Cardboard and duct tape is all you need to join in the fun filled soggy bottom boat race that aims to raise funds for insulin pumps for Tasmanian children with Type 1 Diabetes. To find out exactly how to build your water going vessel head down to Harvest Launceston Community Farmers’ Market this Saturday where members of Youngtown Rotary Club will be on hand to give you some tips on constructing your floating box.
Buoyancy might not be synonymous with floating on cardboard but by committing to the possibility of sustaining a soggy bottom and joining in the not necessarily waterproof cardboard boat regatta, you will be committing to assist the hundreds of young Tasmanians who are struggling with the incurable form of diabetes.
For the 547 Tasmanian kids under the age of 25-years with Type 1 Diabetes, only a handful have access to insulin pumps – which provide the best and safest management option but at a prohibitively high cost – each pump costs around $9,500. The Rotary Club of Youngtown is hosting a regatta on the 5th March 2017 at Waverley Lake Park where a flotilla of cardboard water going vessels are sure to delight, entertain and most importantly raise funds to help with purchasing insulin pumps.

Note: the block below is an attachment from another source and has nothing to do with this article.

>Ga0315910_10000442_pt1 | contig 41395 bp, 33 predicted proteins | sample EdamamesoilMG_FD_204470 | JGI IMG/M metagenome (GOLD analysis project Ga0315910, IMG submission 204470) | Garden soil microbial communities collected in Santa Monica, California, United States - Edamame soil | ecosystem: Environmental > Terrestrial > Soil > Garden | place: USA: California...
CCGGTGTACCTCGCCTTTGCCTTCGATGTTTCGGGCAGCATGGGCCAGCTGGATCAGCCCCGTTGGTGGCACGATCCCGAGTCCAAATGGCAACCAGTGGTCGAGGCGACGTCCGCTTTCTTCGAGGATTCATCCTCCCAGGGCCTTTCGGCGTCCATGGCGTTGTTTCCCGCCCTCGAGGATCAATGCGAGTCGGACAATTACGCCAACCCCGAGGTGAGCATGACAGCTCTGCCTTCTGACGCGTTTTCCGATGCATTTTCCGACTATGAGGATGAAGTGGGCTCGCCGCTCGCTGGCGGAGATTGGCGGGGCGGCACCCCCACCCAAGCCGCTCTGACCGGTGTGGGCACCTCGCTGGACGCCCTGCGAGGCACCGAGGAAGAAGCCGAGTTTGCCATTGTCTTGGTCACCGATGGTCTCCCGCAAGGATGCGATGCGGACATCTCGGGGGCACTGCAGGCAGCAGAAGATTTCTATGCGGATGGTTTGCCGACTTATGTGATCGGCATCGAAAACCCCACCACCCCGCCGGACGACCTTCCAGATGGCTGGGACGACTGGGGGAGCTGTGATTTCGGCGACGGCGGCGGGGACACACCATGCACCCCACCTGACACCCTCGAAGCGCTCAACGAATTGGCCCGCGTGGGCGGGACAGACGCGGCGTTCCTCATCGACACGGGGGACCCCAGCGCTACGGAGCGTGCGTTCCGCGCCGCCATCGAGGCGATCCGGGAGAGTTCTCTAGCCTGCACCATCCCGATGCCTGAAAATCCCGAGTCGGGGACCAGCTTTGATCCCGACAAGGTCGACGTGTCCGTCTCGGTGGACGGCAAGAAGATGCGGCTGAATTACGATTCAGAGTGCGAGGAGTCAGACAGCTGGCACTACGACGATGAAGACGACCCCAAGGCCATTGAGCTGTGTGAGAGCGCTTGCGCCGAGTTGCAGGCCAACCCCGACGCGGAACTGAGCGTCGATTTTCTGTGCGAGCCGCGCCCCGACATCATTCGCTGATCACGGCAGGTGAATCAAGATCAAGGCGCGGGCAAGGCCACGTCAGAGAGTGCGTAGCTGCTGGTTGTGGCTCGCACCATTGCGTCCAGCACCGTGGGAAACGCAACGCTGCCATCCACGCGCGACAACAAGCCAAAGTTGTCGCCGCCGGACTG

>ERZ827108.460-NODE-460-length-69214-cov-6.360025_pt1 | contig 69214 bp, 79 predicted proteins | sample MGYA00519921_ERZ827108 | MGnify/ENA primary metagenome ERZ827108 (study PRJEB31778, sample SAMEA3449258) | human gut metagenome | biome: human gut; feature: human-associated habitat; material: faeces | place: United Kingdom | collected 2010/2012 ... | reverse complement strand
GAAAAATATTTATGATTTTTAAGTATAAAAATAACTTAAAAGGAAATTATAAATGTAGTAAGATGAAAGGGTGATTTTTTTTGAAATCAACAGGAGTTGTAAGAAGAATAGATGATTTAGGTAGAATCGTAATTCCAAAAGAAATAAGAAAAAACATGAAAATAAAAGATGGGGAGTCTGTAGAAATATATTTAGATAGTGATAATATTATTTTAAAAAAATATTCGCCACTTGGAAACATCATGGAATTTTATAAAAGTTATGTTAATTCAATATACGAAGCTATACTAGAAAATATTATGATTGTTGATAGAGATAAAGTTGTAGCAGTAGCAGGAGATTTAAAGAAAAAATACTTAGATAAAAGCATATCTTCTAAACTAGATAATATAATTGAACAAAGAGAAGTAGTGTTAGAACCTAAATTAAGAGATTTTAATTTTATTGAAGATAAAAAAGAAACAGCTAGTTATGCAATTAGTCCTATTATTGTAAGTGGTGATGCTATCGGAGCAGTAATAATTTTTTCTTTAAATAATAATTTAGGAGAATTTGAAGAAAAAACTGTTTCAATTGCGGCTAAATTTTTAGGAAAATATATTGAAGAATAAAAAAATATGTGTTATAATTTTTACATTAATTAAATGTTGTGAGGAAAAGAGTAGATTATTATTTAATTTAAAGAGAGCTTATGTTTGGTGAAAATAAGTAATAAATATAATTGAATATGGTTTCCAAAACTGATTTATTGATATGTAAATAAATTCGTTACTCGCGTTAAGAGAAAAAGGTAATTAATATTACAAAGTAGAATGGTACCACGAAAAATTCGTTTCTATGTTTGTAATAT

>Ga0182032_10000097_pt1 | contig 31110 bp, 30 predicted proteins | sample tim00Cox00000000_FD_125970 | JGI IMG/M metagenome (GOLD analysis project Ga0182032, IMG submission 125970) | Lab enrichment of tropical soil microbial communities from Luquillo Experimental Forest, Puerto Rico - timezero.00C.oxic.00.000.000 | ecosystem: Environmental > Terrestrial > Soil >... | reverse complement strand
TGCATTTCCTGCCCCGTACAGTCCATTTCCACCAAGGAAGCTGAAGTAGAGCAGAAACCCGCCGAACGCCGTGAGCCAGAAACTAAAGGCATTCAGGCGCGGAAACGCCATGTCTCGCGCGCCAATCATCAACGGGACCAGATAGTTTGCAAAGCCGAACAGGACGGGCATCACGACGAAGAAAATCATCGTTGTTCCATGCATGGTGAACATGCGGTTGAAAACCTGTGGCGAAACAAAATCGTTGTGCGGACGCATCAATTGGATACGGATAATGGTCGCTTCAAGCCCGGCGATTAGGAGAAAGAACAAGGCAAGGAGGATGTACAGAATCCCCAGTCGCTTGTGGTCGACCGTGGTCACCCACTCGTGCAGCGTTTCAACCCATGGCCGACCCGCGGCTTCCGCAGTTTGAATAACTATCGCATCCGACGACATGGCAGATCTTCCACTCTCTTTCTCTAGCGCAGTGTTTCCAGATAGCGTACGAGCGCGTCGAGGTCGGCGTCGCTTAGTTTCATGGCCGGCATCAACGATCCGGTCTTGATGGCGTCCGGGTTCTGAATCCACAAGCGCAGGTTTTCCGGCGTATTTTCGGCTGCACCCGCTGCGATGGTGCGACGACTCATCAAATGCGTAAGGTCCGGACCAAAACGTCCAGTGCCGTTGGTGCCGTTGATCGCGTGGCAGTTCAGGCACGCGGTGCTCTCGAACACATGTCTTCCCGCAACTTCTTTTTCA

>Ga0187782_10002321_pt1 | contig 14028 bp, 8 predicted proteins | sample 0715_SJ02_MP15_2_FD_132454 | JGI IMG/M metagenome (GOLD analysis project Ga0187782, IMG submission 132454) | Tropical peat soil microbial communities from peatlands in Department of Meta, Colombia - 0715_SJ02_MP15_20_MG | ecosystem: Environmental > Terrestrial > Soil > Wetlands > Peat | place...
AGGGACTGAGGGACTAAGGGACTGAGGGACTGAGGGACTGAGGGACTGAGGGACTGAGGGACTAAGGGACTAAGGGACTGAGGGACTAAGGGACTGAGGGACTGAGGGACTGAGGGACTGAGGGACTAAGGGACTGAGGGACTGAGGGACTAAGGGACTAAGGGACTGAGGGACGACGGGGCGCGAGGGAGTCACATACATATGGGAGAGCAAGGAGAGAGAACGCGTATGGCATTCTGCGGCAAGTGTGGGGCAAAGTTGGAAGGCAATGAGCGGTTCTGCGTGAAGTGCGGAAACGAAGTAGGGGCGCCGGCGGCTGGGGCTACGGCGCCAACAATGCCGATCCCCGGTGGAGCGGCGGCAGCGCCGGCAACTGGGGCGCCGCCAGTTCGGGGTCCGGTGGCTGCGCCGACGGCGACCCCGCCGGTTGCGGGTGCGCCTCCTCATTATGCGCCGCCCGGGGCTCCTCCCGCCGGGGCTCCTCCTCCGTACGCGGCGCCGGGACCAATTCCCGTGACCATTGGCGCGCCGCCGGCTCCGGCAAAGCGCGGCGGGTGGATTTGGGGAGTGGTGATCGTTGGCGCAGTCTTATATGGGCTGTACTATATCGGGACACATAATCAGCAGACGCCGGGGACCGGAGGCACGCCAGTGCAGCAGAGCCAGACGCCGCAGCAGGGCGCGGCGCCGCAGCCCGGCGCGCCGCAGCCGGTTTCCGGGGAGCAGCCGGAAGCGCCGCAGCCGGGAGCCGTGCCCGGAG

Unlike Type 2 Diabetes, which is a chronic disease linked to lifestyle choices, Type 1 Diabetes is incurable and cannot be prevented. The exact cause of Type 1 Diabetes is not yet known, although there is a strong family link. About 10-15% of all diabetes cases are Type 1.
Type 1 Diabetes is an autoimmune disease in which the body’s immune system attacks and destroys the cells in the pancreas that are responsible for producing insulin. Insulin is required by the body to turn glucose (sucrose) into energy. Without insulin, the body burns fat instead, releasing chemicals into the blood that build up dangerously, resulting in a life-threatening condition called ketoacidosis. The onset can be sudden and some symptoms include excessive thirst, passing more urine, headaches, weight loss, lethargy, blurred vision and hunger.
The only treatment is with insulin injections several times a day. Together with at least eight finger pricks a day to test blood glucose levels, and the fact that over 50% of Tasmanians diagnosed with Type 1 are young, the ideal insulin delivery method is a pump. And this is why you need to get your bottom soggy on Sunday 5th March at Waverley Lake Park, 6 Naroo Street, Waverley. Help is on hand at Harvest Launceston on Saturday where you will be advised on how best to construct out of cardboard and duct tape only a vessel for the regatta.
Come and register to be a part of the flotilla of cardboard fun or head to soggybottomregatta.org to find out more.